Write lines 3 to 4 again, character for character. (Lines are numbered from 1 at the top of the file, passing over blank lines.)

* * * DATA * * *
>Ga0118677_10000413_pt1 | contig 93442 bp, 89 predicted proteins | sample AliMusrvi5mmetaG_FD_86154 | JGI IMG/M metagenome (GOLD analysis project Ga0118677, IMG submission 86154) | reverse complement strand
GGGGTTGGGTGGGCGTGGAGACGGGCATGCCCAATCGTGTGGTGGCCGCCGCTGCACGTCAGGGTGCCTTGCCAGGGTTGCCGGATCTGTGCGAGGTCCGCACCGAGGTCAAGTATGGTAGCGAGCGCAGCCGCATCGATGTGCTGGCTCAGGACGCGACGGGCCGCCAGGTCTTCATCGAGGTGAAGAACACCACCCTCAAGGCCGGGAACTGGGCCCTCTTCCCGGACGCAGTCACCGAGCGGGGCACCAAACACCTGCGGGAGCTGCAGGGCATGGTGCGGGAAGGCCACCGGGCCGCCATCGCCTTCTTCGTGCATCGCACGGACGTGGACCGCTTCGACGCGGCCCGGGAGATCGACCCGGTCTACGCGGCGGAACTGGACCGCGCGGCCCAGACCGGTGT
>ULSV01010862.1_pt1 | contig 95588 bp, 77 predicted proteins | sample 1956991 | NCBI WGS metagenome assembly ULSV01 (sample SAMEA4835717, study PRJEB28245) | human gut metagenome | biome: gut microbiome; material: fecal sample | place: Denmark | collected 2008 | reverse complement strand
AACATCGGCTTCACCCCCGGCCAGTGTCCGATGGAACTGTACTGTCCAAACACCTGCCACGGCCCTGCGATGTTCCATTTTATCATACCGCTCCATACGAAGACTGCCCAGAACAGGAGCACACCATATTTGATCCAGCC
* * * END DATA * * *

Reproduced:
>ULSV01010862.1_pt1 | contig 95588 bp, 77 predicted proteins | sample 1956991 | NCBI WGS metagenome assembly ULSV01 (sample SAMEA4835717, study PRJEB28245) | human gut metagenome | biome: gut microbiome; material: fecal sample | place: Denmark | collected 2008 | reverse complement strand
AACATCGGCTTCACCCCCGGCCAGTGTCCGATGGAACTGTACTGTCCAAACACCTGCCACGGCCCTGCGATGTTCCATTTTATCATACCGCTCCATACGAAGACTGCCCAGAACAGGAGCACACCATATTTGATCCAGCC